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Election Officials Clean Up Dual-State Registration

Kate Elston

If you recently moved to Washington state and registered to vote here, you still could be on the voter rolls of the last state where you lived. In Washington, it's legal to be registered here and somewhere else. But as Kate Elston explains, that's not the case everywhere.


Let's say you're new to Washington. You got a new license and they canceled your old one. Then you registered to vote. What you may not know is your last registration is still on the books. You might only figure that out if you got two ballots in the mail.

Then what?

Shane Hamlin is the co–director for elections in Washington state. He has words of wisdom.

Hamlin: "Pick a state and vote in only that state's general election."

Hardly anyone actually votes twice. In 2009 officials in Washington and Oregon compared their voting rolls. They found 4,700 Washingtonians were registered in both states. But officials found just a handful had cast a vote twice.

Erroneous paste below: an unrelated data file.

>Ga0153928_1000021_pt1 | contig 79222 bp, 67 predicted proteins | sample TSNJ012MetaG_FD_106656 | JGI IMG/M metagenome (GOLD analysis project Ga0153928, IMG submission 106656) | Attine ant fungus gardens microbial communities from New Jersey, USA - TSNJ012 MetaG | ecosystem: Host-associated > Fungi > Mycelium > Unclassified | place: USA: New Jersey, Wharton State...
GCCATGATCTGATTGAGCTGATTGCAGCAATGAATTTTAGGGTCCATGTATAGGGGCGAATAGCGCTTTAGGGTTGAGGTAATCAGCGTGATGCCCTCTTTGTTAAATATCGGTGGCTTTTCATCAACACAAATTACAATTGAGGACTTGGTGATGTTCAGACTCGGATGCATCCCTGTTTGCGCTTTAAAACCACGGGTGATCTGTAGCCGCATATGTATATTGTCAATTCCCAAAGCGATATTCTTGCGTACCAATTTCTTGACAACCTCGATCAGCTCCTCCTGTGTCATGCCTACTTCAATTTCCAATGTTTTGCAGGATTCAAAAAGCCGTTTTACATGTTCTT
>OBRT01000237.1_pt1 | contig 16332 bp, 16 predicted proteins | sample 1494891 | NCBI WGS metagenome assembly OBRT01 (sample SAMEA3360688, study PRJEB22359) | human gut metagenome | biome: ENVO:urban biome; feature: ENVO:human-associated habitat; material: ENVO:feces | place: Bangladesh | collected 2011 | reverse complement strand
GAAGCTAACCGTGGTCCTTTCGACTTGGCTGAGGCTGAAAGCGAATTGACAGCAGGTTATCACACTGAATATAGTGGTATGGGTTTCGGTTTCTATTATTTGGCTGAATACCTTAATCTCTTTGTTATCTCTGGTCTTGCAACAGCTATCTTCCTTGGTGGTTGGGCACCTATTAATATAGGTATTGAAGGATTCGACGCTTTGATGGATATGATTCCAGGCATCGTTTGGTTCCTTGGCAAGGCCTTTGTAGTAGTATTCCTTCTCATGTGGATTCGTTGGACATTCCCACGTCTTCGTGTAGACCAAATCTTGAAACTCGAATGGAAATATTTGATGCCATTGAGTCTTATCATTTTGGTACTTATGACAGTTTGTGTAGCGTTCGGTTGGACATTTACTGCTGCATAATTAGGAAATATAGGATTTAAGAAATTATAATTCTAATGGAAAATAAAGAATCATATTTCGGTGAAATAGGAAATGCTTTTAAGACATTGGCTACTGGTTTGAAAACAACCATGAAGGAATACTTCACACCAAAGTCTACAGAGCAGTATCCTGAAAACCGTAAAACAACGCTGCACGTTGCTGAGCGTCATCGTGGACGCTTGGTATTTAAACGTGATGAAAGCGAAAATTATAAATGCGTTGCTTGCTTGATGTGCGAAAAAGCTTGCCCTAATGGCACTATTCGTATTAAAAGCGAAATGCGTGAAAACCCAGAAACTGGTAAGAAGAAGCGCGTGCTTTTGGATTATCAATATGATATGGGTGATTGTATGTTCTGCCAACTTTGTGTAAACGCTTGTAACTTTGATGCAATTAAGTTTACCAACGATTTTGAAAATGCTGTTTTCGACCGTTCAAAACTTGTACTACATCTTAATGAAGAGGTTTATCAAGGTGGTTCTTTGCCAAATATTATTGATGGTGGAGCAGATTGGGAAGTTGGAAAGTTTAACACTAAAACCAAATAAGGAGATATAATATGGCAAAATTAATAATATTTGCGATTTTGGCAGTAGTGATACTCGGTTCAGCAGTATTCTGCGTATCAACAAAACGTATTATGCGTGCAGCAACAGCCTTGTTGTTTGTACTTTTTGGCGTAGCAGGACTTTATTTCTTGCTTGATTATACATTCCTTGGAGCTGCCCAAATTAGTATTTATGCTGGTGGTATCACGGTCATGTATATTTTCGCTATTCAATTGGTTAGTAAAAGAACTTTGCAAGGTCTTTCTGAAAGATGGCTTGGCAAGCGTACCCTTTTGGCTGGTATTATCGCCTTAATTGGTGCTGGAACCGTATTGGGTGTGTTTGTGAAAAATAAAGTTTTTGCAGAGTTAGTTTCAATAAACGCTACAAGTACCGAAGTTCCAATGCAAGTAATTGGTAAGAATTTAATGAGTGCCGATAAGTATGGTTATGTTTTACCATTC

That's a federal crime. In some states, just being registered twice is a crime, like in Alaska.

Hamlin says if you're not sure about the laws in your last state, call the last county where you lived and ask to be removed from voting rolls. Usually that will happen on its own, but it could take up to eight years.

Hamlin says a new 10–state database will make that process faster. The Electronic Registration Information Center will connect states to one another's identification records. If officials see a voter is registered in two states, they will send out a letter asking you to please pick one. Hamlin hopes that system will be ready before the November election.

I'm Kate Elston, KUOW News.

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